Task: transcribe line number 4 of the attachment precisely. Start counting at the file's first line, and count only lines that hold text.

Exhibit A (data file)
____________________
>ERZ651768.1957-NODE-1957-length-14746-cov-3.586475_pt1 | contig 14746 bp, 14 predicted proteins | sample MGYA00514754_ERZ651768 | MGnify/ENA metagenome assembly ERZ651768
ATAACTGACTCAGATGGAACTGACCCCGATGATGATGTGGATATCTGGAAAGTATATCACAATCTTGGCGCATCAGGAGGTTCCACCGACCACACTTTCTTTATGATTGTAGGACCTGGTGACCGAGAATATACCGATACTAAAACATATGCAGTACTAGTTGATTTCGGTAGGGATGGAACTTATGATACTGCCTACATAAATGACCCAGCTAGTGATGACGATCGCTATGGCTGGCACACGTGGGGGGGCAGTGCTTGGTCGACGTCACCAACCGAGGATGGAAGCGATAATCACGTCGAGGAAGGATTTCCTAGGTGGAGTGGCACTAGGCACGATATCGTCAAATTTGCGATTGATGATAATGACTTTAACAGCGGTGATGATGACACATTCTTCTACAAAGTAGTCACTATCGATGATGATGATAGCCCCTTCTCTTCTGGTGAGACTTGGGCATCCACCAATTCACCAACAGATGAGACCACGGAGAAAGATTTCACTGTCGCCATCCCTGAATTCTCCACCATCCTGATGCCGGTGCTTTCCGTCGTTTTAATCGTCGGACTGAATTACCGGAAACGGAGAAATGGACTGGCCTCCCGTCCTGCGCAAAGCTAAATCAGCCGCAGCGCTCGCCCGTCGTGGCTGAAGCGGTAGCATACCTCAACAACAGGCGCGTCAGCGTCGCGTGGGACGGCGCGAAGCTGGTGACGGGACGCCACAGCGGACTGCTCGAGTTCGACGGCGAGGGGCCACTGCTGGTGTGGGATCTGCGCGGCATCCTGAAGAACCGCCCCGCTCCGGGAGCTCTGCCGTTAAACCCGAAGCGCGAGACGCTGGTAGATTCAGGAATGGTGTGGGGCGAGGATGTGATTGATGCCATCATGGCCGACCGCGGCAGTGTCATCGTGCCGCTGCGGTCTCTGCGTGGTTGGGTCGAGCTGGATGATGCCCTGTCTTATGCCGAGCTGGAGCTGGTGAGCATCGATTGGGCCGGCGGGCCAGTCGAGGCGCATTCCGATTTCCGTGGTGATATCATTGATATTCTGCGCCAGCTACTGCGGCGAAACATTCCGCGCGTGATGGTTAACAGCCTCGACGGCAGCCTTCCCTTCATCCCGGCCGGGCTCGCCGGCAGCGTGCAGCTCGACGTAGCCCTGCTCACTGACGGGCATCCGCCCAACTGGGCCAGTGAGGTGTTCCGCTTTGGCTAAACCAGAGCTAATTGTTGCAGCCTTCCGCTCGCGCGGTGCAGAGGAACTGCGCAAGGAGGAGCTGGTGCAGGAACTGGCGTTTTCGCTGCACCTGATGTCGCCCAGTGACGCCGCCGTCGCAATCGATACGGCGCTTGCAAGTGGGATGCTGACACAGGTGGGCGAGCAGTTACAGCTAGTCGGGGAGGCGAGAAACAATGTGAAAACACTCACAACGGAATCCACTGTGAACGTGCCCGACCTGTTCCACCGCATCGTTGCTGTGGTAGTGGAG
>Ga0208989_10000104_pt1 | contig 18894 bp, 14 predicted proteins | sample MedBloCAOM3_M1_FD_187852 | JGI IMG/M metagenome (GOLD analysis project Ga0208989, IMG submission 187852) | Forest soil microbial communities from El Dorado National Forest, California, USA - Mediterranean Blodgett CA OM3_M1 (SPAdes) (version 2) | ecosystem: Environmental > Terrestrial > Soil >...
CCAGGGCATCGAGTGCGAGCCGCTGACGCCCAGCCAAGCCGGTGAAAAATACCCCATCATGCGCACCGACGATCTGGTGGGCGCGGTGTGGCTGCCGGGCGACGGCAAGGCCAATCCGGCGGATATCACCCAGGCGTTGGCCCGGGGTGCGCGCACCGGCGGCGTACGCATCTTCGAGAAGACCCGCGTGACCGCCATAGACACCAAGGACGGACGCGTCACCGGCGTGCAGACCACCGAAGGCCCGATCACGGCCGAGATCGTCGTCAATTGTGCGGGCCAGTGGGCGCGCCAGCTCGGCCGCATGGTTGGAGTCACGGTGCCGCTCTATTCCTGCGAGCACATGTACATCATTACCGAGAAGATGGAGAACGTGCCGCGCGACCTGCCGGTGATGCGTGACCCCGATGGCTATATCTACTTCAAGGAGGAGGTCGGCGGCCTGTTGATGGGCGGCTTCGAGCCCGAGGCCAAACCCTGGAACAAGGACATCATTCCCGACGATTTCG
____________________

CCAGGGCATCGAGTGCGAGCCGCTGACGCCCAGCCAAGCCGGTGAAAAATACCCCATCATGCGCACCGACGATCTGGTGGGCGCGGTGTGGCTGCCGGGCGACGGCAAGGCCAATCCGGCGGATATCACCCAGGCGTTGGCCCGGGGTGCGCGCACCGGCGGCGTACGCATCTTCGAGAAGACCCGCGTGACCGCCATAGACACCAAGGACGGACGCGTCACCGGCGTGCAGACCACCGAAGGCCCGATCACGGCCGAGATCGTCGTCAATTGTGCGGGCCAGTGGGCGCGCCAGCTCGGCCGCATGGTTGGAGTCACGGTGCCGCTCTATTCCTGCGAGCACATGTACATCATTACCGAGAAGATGGAGAACGTGCCGCGCGACCTGCCGGTGATGCGTGACCCCGATGGCTATATCTACTTCAAGGAGGAGGTCGGCGGCCTGTTGATGGGCGGCTTCGAGCCCGAGGCCAAACCCTGGAACAAGGACATCATTCCCGACGATTTCG